You cannot create more time, but you can increase your Capacity: your ability to get things done with the time, energy, and attention you have. (Capacity is one of the seven traits that leaders develop that solve 95% of their challenges.)

One of the keys to increasing your Capacity is counter-intuitive: you accomplish more by decreasing the amount of time you have to accomplish something. This counter-intuitive approach is based on Parkinson’s Law: “work expands to fill the time allotted.” In other words, the longer you give yourself to work on something, the longer it will take.

By building strong boundaries, your responsibilities take less time because you give yourself less time to do them.

In our research on how leaders increase capacity, we’ve found three types of boundaries that will help you accomplish more in less time.

Boundary #1: Workday Boundaries

The first kind of boundary focuses on when your job ends every day. Several years ago, I (Garland) worked with a client named Oliver. He felt overwhelmed all the time. I asked when he would go home at night.

“It depends on what I’m working on.” Sometimes it’s 6:00, but it’s usually an hour or two later.”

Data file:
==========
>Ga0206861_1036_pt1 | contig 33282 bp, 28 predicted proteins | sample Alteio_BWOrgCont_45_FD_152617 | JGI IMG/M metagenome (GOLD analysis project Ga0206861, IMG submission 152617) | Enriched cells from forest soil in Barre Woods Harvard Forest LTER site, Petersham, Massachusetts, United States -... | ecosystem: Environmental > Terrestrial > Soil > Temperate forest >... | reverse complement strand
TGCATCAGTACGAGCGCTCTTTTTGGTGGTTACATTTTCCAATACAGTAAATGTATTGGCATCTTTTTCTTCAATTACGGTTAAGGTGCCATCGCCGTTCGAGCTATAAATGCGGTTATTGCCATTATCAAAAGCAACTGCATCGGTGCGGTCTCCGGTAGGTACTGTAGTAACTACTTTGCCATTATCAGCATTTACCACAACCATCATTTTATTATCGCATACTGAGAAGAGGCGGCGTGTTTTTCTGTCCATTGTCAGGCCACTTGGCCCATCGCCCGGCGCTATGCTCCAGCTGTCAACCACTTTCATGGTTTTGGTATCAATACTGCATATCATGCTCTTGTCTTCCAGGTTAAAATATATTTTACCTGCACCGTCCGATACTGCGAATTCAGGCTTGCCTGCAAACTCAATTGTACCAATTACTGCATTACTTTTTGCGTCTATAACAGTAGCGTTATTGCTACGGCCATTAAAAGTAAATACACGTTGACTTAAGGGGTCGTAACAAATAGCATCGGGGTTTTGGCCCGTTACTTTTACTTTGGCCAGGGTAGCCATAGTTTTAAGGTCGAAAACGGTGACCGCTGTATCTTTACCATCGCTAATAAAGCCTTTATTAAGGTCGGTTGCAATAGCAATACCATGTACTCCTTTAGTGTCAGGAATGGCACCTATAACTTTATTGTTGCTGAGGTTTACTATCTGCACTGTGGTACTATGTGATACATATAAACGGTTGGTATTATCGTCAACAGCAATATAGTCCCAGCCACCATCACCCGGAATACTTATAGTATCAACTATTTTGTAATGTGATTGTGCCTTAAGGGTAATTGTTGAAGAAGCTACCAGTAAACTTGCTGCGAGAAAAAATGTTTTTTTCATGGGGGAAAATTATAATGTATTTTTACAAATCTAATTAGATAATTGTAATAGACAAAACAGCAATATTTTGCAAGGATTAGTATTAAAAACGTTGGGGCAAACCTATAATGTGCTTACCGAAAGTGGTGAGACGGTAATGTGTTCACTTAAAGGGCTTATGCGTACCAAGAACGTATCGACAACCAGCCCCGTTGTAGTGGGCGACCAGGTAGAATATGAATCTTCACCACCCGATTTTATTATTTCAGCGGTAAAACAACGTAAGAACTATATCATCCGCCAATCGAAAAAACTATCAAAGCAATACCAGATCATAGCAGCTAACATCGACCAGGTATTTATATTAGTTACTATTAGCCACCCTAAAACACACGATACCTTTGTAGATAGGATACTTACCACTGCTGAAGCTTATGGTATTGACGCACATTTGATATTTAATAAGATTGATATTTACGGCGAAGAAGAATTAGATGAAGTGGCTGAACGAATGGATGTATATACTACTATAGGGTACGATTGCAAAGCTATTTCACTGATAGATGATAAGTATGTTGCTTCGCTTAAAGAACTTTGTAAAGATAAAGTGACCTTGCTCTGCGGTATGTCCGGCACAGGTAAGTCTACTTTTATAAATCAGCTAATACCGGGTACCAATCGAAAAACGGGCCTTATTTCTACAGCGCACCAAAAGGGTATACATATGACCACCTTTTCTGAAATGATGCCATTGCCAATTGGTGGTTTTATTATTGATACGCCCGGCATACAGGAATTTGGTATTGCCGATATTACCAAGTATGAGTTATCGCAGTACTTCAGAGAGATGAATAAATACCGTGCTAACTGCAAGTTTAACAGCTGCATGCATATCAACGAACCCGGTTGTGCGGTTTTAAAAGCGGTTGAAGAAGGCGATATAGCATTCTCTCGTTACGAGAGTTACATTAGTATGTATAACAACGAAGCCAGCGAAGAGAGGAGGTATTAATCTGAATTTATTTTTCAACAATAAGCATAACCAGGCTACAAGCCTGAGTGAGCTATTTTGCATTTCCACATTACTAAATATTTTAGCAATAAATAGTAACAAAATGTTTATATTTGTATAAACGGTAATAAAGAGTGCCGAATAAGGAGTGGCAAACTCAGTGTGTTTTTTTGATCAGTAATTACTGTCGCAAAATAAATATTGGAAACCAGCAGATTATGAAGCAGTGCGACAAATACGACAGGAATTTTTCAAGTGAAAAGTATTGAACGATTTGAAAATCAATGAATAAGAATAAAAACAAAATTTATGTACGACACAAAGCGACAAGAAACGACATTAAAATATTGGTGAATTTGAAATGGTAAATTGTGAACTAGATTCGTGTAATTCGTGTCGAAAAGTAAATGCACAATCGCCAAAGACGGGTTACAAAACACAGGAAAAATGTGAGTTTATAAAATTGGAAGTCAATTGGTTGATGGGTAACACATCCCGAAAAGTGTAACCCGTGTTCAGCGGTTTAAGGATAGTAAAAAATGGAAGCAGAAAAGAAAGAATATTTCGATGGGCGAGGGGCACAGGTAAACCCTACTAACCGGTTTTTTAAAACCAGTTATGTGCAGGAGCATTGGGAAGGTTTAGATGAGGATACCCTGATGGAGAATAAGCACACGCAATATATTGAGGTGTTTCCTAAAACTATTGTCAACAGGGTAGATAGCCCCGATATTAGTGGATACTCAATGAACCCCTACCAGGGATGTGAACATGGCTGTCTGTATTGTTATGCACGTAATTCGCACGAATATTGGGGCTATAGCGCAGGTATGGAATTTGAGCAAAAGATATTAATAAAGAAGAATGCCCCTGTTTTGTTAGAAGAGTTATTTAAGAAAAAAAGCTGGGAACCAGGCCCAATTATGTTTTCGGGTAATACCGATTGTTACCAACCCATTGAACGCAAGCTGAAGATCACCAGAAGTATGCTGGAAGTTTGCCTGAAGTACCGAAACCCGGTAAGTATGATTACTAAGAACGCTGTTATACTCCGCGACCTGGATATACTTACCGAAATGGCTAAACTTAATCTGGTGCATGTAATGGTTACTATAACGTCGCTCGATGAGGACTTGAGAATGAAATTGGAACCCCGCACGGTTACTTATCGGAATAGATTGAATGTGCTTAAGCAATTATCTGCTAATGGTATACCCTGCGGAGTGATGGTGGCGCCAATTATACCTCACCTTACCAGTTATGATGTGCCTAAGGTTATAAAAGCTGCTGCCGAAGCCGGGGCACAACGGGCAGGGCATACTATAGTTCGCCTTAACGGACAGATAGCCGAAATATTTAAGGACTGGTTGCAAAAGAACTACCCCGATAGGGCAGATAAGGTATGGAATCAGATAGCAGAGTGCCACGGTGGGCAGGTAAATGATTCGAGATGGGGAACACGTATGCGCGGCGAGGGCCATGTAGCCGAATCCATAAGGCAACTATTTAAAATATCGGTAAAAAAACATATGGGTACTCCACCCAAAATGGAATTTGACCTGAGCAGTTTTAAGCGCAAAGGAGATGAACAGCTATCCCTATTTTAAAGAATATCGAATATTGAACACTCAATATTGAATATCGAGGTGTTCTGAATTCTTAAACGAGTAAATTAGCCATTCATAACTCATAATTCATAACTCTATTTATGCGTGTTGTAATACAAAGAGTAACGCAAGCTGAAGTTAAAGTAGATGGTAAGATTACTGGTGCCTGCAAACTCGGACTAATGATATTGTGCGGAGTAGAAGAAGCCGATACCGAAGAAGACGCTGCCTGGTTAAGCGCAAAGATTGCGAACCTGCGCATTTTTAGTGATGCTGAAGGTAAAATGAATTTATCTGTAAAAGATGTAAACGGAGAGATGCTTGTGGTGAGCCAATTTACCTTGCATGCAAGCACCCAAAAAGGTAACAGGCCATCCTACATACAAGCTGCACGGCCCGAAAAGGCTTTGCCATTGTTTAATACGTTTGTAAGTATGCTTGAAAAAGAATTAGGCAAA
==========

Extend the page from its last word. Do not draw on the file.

I asked him, “When you get home, do you do any work?”

He admitted he usually checks and responds to his email.

I encouraged him to build a Workday Boundary, to pick a time his job finished each day. No more work. No more email.

He picked 6:00 pm. He set an alarm for 5:45 pm to let him know he needed to walk out the door in fifteen minutes. He would wrap up his last responsibilities and be out of his office by 6:00 pm.

It took him a couple of weeks to get used to the idea of being finished by that time, but he found he was achieving the same amount of work as before. Why? Because of Parkinson’s Law. He prioritized and focused because he had a deadline for when work was done.

When is your Workday Boundary?

Boundary #2: End-of-Day Boundaries